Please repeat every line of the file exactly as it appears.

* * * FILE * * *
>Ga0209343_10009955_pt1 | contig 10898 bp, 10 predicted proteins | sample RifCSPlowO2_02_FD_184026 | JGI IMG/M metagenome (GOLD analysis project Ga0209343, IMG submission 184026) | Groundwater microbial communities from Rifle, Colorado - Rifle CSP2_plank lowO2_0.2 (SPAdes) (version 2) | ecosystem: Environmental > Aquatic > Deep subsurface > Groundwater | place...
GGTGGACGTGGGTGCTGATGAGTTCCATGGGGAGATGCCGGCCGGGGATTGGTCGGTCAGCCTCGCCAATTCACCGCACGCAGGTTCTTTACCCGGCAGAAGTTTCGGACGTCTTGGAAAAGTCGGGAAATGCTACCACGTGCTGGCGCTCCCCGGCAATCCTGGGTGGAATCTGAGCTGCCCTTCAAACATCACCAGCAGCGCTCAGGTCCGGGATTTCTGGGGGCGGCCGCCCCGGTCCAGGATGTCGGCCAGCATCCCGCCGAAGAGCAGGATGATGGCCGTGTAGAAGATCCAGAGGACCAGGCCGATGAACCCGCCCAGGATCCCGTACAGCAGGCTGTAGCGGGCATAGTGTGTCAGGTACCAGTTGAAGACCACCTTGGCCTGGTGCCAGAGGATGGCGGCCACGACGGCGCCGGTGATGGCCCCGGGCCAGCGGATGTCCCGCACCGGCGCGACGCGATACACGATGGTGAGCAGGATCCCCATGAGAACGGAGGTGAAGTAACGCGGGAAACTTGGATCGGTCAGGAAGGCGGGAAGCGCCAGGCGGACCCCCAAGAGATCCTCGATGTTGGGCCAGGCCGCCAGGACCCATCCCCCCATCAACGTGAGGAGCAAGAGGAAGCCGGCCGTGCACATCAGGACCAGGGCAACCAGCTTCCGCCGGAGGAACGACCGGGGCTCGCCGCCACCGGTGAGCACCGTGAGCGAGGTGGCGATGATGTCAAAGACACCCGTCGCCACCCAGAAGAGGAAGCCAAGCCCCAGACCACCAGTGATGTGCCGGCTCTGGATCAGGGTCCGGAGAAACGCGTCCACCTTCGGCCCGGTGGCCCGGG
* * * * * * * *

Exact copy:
>Ga0209343_10009955_pt1 | contig 10898 bp, 10 predicted proteins | sample RifCSPlowO2_02_FD_184026 | JGI IMG/M metagenome (GOLD analysis project Ga0209343, IMG submission 184026) | Groundwater microbial communities from Rifle, Colorado - Rifle CSP2_plank lowO2_0.2 (SPAdes) (version 2) | ecosystem: Environmental > Aquatic > Deep subsurface > Groundwater | place...
GGTGGACGTGGGTGCTGATGAGTTCCATGGGGAGATGCCGGCCGGGGATTGGTCGGTCAGCCTCGCCAATTCACCGCACGCAGGTTCTTTACCCGGCAGAAGTTTCGGACGTCTTGGAAAAGTCGGGAAATGCTACCACGTGCTGGCGCTCCCCGGCAATCCTGGGTGGAATCTGAGCTGCCCTTCAAACATCACCAGCAGCGCTCAGGTCCGGGATTTCTGGGGGCGGCCGCCCCGGTCCAGGATGTCGGCCAGCATCCCGCCGAAGAGCAGGATGATGGCCGTGTAGAAGATCCAGAGGACCAGGCCGATGAACCCGCCCAGGATCCCGTACAGCAGGCTGTAGCGGGCATAGTGTGTCAGGTACCAGTTGAAGACCACCTTGGCCTGGTGCCAGAGGATGGCGGCCACGACGGCGCCGGTGATGGCCCCGGGCCAGCGGATGTCCCGCACCGGCGCGACGCGATACACGATGGTGAGCAGGATCCCCATGAGAACGGAGGTGAAGTAACGCGGGAAACTTGGATCGGTCAGGAAGGCGGGAAGCGCCAGGCGGACCCCCAAGAGATCCTCGATGTTGGGCCAGGCCGCCAGGACCCATCCCCCCATCAACGTGAGGAGCAAGAGGAAGCCGGCCGTGCACATCAGGACCAGGGCAACCAGCTTCCGCCGGAGGAACGACCGGGGCTCGCCGCCACCGGTGAGCACCGTGAGCGAGGTGGCGATGATGTCAAAGACACCCGTCGCCACCCAGAAGAGGAAGCCAAGCCCCAGACCACCAGTGATGTGCCGGCTCTGGATCAGGGTCCGGAGAAACGCGTCCACCTTCGGCCCGGTGGCCCGGG